There was quite a lot of interaction between these birds and our early ancestors. Large quantities of ostrich eggshells were found in the village of Patne in Maharashtra, dating to about 25,000 years ago. Some had handmade designs on them, while many were used to make beads.
By Archana Garodia Gupta and Shruti Garodia
(This is part of the series Make History Fun Again, where the writers introduce historical facts, events and personalities in a fun way for parents to start a conversation with their kids.)
So many animals that we think of as oh-so-African used to flourish in ancient India. Some even evolved here!
Genetic analysis shows that ostriches evolved in the Indian landmass over the millions of years that it was drifting towards the Eurasian landmass after separating from the giant continent, Pangaea, 100 million years ago. Ostriches evolved from a now extinct species of large flightless birds which also gave rise to the ‘elephant bird’ and the ‘moa’. After India joined Asia, the ostriches spread from here to the rest of the world, arriving in Africa about 20 million years ago.
There was quite a lot of interaction between these birds and our early ancestors. Large quantities of ostrich eggshells were found in the village of Patne in Maharashtra, dating to about 25,000 years ago. Some had handmade designs on them, while many were used to make beads. Ostrich shell beads have been found in more than 40 sites in India. In Bhimbetka, these beads were discovered in an ancient rock burial shelter, on the neck of the skull of a buried man.
The ancient cave art of Bhimbetka has paintings of not only ostriches, but also of giraffe-like animals, etched by our ancient ancestors many thousand years ago.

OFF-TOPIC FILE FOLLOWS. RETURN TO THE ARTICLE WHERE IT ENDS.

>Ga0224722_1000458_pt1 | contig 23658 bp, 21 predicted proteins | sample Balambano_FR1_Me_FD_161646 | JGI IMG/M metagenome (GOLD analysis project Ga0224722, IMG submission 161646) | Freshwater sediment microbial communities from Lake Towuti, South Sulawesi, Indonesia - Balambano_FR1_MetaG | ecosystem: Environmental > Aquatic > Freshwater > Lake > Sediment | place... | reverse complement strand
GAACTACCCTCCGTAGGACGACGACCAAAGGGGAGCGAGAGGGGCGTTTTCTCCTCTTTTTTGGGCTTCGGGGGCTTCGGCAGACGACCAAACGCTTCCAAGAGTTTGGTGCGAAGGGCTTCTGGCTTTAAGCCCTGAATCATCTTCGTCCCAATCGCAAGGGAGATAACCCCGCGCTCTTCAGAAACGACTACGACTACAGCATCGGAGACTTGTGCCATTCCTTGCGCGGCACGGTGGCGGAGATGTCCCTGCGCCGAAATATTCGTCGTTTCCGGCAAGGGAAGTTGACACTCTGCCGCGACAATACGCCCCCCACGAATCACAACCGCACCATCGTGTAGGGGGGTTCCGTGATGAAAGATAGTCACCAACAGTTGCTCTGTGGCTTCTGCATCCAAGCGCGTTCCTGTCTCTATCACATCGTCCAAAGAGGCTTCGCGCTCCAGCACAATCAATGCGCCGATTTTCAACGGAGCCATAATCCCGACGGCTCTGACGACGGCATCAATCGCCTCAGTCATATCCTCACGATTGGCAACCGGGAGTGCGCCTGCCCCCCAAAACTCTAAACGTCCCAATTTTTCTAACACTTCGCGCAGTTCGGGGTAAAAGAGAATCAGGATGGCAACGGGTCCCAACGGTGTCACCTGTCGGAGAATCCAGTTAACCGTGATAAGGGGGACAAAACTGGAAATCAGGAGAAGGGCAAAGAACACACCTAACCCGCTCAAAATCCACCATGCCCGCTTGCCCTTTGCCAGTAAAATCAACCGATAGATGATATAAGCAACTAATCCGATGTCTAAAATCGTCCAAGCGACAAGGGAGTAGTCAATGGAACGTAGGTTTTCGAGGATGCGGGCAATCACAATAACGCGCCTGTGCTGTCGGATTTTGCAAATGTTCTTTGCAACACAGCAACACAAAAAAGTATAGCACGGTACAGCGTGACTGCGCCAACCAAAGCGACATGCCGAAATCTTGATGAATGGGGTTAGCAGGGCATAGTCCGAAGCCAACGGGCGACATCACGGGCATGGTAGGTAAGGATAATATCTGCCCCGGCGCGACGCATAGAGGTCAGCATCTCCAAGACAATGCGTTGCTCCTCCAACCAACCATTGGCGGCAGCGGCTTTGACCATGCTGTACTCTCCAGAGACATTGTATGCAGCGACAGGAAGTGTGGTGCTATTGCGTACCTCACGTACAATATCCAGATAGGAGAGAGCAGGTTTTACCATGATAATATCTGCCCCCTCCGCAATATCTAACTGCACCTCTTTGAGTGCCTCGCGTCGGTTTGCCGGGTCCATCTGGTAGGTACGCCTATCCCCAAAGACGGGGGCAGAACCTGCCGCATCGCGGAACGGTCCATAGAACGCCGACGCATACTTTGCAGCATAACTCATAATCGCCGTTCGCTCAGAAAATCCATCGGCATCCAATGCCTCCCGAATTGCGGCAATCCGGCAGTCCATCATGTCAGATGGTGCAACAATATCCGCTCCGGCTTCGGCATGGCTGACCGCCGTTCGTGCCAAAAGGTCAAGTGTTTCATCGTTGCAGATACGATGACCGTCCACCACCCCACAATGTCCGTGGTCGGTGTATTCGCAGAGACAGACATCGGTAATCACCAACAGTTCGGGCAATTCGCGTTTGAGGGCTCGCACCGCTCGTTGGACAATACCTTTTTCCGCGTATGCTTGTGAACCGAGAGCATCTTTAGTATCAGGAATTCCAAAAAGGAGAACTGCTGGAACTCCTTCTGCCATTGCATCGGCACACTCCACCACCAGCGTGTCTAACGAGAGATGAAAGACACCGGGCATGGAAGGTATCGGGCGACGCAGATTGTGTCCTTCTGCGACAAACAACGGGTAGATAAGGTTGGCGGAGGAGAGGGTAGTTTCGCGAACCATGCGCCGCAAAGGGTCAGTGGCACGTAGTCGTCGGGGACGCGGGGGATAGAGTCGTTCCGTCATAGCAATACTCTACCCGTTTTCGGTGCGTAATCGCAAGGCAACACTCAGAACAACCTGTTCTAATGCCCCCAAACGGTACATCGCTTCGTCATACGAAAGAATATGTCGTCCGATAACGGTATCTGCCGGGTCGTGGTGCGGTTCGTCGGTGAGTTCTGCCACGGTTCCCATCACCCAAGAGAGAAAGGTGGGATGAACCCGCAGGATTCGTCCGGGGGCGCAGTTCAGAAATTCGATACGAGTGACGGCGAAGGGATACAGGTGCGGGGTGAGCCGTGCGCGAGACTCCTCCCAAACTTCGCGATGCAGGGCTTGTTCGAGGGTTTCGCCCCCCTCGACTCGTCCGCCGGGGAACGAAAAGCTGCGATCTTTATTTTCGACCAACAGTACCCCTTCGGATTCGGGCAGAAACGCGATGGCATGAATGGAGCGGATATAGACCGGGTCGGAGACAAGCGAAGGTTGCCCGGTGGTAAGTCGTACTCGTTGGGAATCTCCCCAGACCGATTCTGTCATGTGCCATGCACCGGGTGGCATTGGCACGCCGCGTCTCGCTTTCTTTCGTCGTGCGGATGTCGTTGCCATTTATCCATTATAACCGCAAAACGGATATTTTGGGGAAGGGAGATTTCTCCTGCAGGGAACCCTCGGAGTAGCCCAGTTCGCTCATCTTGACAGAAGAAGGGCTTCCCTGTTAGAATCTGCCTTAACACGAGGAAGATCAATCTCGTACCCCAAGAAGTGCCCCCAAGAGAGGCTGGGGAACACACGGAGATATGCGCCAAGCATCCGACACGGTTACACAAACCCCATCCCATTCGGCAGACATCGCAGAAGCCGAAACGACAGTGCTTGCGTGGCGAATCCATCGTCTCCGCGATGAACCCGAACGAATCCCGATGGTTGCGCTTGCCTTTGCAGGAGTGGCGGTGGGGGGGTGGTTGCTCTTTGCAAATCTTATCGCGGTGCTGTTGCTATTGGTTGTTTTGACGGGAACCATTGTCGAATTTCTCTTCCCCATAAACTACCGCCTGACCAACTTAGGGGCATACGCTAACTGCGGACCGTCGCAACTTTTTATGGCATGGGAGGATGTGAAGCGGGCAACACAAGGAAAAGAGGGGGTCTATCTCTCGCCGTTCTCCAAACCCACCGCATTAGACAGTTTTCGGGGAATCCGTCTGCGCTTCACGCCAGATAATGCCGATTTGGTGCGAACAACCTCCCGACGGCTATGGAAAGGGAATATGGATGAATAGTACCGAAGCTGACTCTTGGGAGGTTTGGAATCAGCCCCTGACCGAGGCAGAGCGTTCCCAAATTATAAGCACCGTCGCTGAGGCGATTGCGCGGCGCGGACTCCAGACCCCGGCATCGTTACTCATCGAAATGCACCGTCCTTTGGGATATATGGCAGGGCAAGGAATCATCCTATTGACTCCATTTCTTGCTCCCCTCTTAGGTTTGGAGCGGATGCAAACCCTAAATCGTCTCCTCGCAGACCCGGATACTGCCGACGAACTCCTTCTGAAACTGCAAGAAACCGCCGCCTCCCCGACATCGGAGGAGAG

Remains have been found in various parts of India of different varieties of an early Giraffid, Sivatherium, (Shiva’s beast!). Sivatherium Giganteum used to roam the Himalayan foothills – with a height of about 10 feet, and a weight of 1.2 tonnes. Iit was the largest Giraffid ever, and possibly the largest ruminant that ever lived. The giraffe depiction in the Bhimbetka caves is probably of Sivatherium Maurusium, which has also been depicted in rock art in the Sahara.
Hippopotamus remains have also been found in Madhya Pradesh near the Narmada. Scientists are of the opinion that hippos lived in India from about 6 million years ago till about 9000 years ago. India would have looked quite unfamiliar with all these iconic African animals dotting the countryside!
Why did all these animals go extinct, in a tropical paradise like India? The usual suspects are, of course, climate change and human activity. Scientists speculate that there could have been a particularly dry period, due to a reduction in the monsoon.
However, it is a well-known phenomenon that in any area, as the human population increased and their tools improved, the largest mammals and birds would be hunted to extinction first. In many locations around the world, large animals like the mammoth and the Aurochs became extinct about 10,000 years ago. As humans spread across various islands in the Pacific, giant birds like the Moa would become extinct. We are now facing the sixth great extinction of plant and animal life due to human activity which is causing habitat destruction and climate change.
(For more fun journeys through India’s history, check out the recently released two-volume set, The History of India for Children Vol. 1 and Vol. 2, published by Hachette India. Follow on twitter @shrutigarodia_)
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